How much is your life worth?

Such equipment can be used to hold healthcare providers to ransom, preventing them from accessing the data that’s vital to patient care, and, in the worst cases, survival. Knowing this, it’s easier to understand why, for cyber-criminals, the value of a medical record is at least ten times that of a credit card.

Your credit card can, ultimately, be rendered value-less. Your health, however, can’t. And in an environment where staff work with an abundance of personal data, much greater care needs to be taken over privacy and the integrity of the information they use.

This isn’t just the stuff of movies.

In the movies, the fight for vital information is thrilling. In reality, it’s devastating for the people it’s needed by. For example, US hospital Hollywood Presbyterian Medical Centre was attacked with ransomware, which encrypted all the patient records.

This resulted in hospital staff resorting to pen, paper and fax, the redirecting of ambulances to other hospitals and the cancelation or delay of medical procedures. In the end, the hospital paid out a $17,000 ransom, something which only encouraged the criminals to launch further attacks.

And beyond ransomware, there have been instances where patients’ private information has been broadcast on platforms like Twitter. The impact of this can’t be overstated. Medical notes contain some of the most personal and intimate details of peoples’ lives — from drug taking, to sexual activity, psychiatric state, past medical procedures and more.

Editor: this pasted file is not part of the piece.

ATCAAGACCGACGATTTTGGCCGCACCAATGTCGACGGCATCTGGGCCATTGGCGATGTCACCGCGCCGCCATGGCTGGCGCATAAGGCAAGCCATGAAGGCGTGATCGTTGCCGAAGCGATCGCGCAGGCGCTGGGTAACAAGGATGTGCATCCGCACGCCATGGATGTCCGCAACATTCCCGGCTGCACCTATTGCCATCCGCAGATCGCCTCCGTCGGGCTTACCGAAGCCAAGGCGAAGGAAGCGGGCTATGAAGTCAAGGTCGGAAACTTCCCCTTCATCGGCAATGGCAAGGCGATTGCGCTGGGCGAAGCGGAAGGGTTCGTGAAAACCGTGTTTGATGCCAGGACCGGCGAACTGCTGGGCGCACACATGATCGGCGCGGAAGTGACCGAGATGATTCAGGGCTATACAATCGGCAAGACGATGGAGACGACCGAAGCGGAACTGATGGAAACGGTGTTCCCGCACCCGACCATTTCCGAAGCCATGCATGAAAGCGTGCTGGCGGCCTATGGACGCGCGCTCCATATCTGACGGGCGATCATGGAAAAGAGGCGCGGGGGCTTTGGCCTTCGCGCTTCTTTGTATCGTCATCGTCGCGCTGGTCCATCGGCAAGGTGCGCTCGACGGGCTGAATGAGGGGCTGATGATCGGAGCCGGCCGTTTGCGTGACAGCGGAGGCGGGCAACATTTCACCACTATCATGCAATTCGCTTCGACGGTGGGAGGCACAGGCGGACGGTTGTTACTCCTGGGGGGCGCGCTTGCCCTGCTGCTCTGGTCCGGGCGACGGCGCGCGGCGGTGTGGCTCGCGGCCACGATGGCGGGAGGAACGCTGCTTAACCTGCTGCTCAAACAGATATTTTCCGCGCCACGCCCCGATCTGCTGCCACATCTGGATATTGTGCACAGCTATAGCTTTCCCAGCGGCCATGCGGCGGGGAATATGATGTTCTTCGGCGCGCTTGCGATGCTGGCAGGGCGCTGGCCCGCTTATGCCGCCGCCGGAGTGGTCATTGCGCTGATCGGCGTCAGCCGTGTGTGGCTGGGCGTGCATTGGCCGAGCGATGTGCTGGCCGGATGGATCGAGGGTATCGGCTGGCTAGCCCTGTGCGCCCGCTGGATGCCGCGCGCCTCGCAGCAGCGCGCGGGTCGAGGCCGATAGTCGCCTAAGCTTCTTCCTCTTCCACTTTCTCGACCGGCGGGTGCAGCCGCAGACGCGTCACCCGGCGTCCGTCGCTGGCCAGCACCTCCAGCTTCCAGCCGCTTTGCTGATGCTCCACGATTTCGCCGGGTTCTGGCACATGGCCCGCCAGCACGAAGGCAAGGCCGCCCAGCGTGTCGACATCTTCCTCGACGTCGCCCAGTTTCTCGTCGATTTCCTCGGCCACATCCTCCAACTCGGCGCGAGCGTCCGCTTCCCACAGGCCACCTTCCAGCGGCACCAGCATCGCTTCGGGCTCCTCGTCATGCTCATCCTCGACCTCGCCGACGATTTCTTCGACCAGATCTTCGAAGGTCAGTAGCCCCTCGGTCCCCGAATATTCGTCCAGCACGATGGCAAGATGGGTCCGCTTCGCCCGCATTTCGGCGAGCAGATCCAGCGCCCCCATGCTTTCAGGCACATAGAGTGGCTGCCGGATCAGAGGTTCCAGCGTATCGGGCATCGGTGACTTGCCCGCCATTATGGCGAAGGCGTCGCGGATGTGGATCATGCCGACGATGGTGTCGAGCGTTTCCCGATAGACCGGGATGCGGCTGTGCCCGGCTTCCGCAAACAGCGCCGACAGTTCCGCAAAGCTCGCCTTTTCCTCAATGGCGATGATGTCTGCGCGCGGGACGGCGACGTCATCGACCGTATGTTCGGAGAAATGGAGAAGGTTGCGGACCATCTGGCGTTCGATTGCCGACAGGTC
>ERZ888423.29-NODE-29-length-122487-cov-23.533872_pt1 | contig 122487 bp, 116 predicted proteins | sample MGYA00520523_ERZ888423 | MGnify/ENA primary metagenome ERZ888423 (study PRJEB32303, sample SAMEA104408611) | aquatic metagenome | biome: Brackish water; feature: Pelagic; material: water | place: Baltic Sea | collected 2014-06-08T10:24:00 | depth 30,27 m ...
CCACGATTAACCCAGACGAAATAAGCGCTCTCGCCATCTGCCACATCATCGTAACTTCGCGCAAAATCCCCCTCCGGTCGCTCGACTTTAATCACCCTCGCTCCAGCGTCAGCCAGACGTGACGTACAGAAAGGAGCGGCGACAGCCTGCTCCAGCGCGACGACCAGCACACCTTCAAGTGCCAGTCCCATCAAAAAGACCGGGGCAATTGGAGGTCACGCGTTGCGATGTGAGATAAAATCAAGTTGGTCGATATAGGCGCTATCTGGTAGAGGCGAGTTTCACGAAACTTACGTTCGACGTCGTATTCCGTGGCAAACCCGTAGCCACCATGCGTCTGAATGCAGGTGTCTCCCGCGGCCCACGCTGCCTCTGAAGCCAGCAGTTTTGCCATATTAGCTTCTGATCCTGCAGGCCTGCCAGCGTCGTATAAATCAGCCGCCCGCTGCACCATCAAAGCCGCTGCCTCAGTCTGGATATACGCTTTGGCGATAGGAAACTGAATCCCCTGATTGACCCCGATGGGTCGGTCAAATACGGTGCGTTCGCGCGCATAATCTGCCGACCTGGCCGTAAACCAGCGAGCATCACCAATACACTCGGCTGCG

Be the hero of the story.

Forget the movies and be the real-life hero, keeping critical information safe from those who’d exploit it for personal gain. Here are just some of the practical ways the healthcare supply chain can improve its approach to privacy and security:

  • Perform periodic vulnerability assessments to identify threats and vulnerabilities on systems and networks where health information of patients is handled or stored.
  • Establish a plan to mitigate or remediate those identified risks.
  • Security awareness: train your personnel on detecting malicious software, and how to report such detections. But also take into account phishing attacks.
  • Control access to health information of patients based on a need-to-know principle and assure these individuals are periodically screened.
  • Maintain an overall contingency plan that includes disaster recovery, emergency operations, frequent data backups, and test restorations.
  • Ensure that suppliers who perform hardware and software maintenance (or perform any other type of work related to systems where the health information of patients is stored or handled) are accredited, have screened personnel and have solid procedures in place for the protection and destruction of data.
  • Deploy antivirus, and keep it up to date on all critical systems.
  • Ensure that all critical and high security patches are deployed within 30 days of release.
  • Log and monitor all access to critical systems; also log and monitor all administrative actions on critical systems.
  • And last but not least: document and distribute your policies and procedures, so that all staff and supporting parties are aware of their responsibilities.

Call in the ethical hackers.

It’s vital that the healthcare sector recognises the seriousness of the risks it faces. Ethical hacking can ensure you pick up any weak entry points or vulnerabilities in the applications, systems and networks which are accessing or transporting your sensitive data. And once you have this information, it’s easier to train staff to be aware of the threats to avoid social engineering, ransomware and careless data handling.

Find out more about BT’s ethical hacking solution.